I was going to blather about Ludlum today, but there's something that's been churning around in my brain this week, and I don't think I've spoken about it before on here. I think it's time I did so. Call it my two cents trying to become a nickel. Anyway, one of the schools I work at is in a lower-income neighbourhood, and for some of the students, it is becoming less of a school than it is a hotel, while the teachers are being forced to become babysitters. The students aren't there long enough to learn anything substantial, as their parents shuttle and shuffle them from house to house. Some of these families are just barely earning enough to make it through the day, let alone the month, and I know that they don't have the time nor the energy to waste worrying about a missing library book or two. These are not the ones I'm aiming my writing finger at. They are trying their best.
There are also parents with 'issues' (let us call them) who care little what their kids are doing or whether or not they're getting the necessities of life. These are the ones who are responsible for all the angry, resigned mutters that echo through staff rooms all throughout each and every school division in the world as we know it. Parents that could (and SHOULD) be thinking about their children but care only about themselves and their 'quick fix' (let us call it). And these are children who want to learn, who want to come to school and want to improve their reading, writing, and math skills. I'm not a teacher, but I can hear the mutters as clearly as anyone, and it frustrates me as much as it frustrates anyone.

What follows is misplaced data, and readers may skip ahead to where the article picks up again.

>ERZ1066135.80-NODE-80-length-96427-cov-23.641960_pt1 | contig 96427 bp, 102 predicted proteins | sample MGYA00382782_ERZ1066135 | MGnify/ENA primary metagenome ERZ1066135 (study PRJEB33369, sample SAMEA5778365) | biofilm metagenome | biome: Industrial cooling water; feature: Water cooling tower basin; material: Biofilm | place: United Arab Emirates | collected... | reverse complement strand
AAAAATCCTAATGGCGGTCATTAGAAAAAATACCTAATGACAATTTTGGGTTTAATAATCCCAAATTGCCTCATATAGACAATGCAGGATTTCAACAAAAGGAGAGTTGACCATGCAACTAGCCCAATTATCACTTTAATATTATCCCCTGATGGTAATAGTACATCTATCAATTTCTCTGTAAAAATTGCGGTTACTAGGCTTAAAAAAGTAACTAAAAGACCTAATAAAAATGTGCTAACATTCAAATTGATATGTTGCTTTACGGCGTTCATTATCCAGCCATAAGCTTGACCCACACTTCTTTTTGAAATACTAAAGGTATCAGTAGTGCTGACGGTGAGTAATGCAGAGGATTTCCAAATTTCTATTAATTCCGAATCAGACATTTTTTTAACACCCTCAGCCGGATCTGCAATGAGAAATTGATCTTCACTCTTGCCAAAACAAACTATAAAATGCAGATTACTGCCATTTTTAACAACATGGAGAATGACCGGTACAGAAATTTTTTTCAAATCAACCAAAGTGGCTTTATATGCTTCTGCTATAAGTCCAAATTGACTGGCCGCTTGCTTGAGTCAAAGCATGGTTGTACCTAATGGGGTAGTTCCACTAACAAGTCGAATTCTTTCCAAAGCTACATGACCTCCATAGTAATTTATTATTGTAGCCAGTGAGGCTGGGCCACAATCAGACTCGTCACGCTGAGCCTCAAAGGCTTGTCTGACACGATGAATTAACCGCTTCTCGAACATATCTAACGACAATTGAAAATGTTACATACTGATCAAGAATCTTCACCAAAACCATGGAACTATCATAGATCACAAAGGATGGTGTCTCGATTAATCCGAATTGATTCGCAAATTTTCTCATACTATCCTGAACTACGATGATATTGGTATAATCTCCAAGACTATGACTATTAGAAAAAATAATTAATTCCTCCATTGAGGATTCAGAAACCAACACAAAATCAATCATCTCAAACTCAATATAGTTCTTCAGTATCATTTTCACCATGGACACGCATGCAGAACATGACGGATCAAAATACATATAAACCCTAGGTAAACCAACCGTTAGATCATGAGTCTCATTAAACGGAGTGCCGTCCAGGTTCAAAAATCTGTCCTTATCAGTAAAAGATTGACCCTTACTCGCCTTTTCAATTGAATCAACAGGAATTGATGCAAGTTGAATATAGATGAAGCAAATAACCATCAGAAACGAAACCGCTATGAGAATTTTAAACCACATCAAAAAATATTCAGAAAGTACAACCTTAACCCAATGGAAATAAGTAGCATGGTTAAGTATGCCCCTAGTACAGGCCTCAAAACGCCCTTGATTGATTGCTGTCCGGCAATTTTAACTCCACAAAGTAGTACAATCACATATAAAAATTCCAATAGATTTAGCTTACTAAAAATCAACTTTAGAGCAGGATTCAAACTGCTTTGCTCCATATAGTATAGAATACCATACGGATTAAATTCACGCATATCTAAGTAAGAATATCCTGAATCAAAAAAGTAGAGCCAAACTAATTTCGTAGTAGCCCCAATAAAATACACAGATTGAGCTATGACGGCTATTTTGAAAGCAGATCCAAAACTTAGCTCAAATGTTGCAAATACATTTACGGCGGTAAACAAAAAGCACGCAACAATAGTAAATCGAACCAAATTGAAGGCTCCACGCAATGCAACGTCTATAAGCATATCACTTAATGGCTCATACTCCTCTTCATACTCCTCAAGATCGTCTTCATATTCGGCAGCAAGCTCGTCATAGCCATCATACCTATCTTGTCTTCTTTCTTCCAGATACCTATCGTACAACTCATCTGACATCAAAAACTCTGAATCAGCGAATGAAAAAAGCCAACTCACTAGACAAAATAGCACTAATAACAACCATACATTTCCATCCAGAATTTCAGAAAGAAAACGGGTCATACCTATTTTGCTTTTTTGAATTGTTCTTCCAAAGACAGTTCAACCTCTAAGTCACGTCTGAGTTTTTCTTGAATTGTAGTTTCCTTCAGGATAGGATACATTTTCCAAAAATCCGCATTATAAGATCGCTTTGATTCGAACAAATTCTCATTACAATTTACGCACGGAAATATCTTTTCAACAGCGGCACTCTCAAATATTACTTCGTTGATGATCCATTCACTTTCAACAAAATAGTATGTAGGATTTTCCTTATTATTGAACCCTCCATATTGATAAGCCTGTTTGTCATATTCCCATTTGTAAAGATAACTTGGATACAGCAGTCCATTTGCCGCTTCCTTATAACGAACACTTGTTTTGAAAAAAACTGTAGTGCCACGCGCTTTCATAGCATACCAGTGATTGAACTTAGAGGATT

As I've said, I'm not aiming my cannon at all parents. There are those who genuinely care about their children and about their necessities. They are the ones who come to events and beam with pride at seeing what their son or daughter is doing or has learned. These are the ones who go a long way in establishing some sort of stability for these children, and they must be commended for it. Now, I don't have a lot of space left, and I want to come to the Semi-Buddhist part of my post. Without some sort of grounding in this life, these children are going to wander in confusion and misery until they go to the next life, which might be even worse. One needs to attain stability to feel secure, strong, and open-minded in this or any life. Attain stability before you may understand transience. These children are going to pass on before it is their time and life won't be any better the next time around.
I'm not presenting any answers here. This is just spleen-venting from a frustrated library tech. who has seen things a little clearer. Not that I was wandering around blindly before. Anyway, that's all. BYE.
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